THE Bangko Sentral ng Pilipinas wants to settle its $754-million debt to the International Monetary Fund by 2008.
BSP data show that the programmed principal payments to the IMF will reduce this debt to $468 million in December.
The central bank expects to fully pay its obligation to the IMF in March 2008, and will source the payment from its reserves.
The country’s reserves are used in financing the debt service requirements of the national government and the BSP.
The country’s gross international reserves stood at $15.876 billion as of end-October, lower by 0.4 percent compared to September’s $15.941 billion.
The October dollar cache is adequate to cover about 4.3 months of imports of goods and payments of services and income.
Since Thursday the IMF has been conducting a postprogram monitoring, reviewing in particular the country’s fiscal and economic situation.
“We are monitored in terms of achievements and targets, but there’s no talks yet to borrow from the IMF,” a central bank official said. “In terms of outstanding obligations, we only have SDR516 million, or $754 million, as of end-September. We expect to fully pay the debt in March 2008.”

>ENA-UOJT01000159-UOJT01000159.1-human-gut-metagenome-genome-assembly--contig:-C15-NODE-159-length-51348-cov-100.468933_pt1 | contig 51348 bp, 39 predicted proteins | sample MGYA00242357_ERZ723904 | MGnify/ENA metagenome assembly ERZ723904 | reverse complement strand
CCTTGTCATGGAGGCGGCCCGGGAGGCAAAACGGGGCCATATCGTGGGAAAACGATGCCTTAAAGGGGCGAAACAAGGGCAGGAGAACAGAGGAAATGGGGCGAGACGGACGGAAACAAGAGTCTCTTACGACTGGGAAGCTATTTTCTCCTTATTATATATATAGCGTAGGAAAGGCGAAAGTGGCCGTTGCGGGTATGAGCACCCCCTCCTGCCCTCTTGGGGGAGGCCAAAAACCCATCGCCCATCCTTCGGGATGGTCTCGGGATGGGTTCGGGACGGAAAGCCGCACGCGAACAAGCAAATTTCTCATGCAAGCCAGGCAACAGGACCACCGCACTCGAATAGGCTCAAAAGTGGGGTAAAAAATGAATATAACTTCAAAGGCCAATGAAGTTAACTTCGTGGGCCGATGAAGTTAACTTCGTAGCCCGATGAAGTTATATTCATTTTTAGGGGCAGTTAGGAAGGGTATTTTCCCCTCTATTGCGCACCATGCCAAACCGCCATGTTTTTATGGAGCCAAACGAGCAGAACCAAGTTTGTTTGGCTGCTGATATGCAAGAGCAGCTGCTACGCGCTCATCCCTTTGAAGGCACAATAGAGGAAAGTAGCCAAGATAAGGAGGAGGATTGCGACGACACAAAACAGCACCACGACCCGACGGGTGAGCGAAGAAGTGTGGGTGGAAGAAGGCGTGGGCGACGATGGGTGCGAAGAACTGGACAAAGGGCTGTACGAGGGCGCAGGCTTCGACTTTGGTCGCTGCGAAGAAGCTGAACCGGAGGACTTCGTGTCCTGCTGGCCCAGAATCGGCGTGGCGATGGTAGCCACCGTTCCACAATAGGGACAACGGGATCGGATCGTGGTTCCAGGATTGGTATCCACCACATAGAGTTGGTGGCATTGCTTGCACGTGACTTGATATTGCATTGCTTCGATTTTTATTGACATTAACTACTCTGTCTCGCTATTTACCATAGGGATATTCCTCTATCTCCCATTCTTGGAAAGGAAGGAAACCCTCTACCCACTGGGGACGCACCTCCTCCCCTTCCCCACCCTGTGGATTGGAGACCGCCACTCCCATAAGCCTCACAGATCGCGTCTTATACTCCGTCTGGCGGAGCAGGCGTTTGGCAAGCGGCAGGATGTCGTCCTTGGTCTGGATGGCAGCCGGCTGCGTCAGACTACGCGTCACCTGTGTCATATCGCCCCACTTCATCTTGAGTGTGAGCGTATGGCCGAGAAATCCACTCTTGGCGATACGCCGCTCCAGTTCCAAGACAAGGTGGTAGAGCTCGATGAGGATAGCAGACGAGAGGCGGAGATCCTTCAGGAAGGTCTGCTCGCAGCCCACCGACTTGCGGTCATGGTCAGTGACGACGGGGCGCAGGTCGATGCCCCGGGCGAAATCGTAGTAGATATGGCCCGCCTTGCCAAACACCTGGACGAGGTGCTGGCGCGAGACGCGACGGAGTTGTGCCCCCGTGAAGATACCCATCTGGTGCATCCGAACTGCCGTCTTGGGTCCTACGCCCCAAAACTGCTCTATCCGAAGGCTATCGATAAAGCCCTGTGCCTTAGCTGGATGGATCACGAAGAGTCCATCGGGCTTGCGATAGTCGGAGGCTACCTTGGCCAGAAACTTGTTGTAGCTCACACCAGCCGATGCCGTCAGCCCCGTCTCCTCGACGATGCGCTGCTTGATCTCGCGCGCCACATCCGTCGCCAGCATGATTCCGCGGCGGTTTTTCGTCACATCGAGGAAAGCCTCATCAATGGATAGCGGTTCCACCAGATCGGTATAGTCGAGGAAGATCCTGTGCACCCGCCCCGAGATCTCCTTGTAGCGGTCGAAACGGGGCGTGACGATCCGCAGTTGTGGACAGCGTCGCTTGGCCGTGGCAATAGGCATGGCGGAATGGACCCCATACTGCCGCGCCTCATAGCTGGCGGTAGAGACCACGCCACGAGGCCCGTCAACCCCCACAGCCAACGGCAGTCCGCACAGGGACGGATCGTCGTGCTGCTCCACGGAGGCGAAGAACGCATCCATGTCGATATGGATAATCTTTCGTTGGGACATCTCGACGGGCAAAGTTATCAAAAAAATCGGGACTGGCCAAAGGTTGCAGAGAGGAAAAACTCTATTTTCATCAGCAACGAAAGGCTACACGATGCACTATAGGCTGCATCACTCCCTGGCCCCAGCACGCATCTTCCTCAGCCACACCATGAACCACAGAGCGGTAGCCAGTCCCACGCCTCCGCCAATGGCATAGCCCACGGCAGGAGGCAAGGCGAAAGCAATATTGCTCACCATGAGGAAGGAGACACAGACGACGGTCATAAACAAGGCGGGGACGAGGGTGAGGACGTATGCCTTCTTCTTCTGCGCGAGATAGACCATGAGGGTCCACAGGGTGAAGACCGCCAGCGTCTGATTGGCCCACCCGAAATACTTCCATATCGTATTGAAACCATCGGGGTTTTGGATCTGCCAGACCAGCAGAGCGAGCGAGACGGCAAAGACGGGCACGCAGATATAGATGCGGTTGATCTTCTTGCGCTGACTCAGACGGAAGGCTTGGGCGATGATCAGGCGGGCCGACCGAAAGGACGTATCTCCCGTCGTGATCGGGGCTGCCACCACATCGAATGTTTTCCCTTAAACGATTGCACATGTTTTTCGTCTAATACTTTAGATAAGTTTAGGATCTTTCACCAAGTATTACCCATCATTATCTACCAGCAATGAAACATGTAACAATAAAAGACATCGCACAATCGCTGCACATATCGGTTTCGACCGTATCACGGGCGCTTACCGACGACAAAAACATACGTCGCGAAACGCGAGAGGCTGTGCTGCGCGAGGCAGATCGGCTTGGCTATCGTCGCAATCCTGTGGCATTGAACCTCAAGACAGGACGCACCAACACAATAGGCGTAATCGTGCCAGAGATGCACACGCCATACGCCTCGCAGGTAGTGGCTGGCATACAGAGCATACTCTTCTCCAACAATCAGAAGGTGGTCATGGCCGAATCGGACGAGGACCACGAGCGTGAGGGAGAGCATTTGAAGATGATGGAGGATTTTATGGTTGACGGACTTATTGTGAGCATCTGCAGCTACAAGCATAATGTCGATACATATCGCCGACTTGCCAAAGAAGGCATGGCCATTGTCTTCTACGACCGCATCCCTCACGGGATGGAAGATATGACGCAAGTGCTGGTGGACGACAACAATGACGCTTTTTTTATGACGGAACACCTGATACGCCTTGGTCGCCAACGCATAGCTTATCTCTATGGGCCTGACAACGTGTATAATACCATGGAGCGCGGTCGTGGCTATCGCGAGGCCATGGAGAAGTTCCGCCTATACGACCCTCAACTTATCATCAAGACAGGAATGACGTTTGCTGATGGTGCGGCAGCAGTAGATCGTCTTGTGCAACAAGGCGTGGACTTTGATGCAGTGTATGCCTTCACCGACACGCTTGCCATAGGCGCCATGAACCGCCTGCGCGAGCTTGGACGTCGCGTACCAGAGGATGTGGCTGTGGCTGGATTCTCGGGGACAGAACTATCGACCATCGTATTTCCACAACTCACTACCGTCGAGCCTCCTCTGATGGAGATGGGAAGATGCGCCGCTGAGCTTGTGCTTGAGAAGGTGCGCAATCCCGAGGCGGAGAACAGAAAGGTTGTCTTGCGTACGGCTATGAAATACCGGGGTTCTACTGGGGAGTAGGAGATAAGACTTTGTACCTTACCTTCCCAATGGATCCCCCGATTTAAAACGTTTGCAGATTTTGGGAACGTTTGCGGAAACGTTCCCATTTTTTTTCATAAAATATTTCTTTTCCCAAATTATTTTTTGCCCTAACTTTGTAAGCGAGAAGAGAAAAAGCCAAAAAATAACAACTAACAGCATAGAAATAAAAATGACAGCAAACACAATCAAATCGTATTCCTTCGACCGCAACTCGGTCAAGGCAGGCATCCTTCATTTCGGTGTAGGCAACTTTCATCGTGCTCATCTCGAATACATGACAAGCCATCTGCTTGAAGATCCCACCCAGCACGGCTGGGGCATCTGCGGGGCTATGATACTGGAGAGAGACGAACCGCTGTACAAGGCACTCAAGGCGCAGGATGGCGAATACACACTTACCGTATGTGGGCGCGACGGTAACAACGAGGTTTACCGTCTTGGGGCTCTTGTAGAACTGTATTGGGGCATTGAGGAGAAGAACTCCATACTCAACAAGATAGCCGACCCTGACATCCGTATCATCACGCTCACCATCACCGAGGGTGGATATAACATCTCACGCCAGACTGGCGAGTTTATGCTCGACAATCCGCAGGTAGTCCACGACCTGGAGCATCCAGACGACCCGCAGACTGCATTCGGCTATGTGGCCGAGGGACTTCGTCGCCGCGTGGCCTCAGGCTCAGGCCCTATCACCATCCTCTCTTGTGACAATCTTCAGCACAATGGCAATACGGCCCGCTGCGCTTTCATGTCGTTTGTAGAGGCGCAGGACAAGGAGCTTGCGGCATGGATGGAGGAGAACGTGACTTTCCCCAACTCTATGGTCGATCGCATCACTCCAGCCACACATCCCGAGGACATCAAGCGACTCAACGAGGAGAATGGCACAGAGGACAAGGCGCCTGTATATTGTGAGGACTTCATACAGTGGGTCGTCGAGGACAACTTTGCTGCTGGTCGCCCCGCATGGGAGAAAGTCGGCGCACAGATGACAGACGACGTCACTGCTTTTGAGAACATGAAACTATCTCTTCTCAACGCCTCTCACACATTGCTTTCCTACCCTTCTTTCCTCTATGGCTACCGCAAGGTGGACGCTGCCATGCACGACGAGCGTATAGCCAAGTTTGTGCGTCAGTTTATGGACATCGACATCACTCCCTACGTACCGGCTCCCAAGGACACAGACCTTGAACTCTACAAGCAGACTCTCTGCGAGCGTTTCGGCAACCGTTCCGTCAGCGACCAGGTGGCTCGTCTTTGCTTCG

One of the IMF’s concerns is the government’s success in passing tax measures.
The proposed legislative tax measures include the indexation of the excise tax on sin products, two-step increase in the value-added tax rate, excise tax on telecommunications, reduction of fiscal incentives, gross income tax system for corporations and the self-employed, general tax amnesty with submission of statements and liabilities (SAL), and the lateral attrition system.
The IMF is also assessing the domestic impact of rising international oil prices.
The multilateral lender also has included in its agenda the BSP’s financial and banking reforms. The Senate is scheduled to conduct its first hearing on the amendment of the BSP charter Tuesday as part of the government’s banking reforms.
A government official said the government is not looking at borrowing again from the IMF next year but the Department of Finance will push for several program loans with the Asian Development Bank, the World Bank and the Japan Bank for International Cooperation next year.
Under the government’s financing, the country’s gross foreign borrowing program amounts to P122.460 billion in 2005 from P107.4 billion in 2004.
Program loans amounting to P8.4 billion are being eyed in 2005 consisting of loans from the three multilateral developmental lenders.
For its project loans, the national government programmed P30.060 billion in 2005 from P24.819 billion in 2004.
Net borrowings are expected to drop by 6.4 percent next year as more short-term debts are retired, along with the other objective of lengthening the maturity profile of the national government debt stock.
The estimated borrowing mix is 22 percent external and 78 percent domestic.
–Maricel E. Burgonio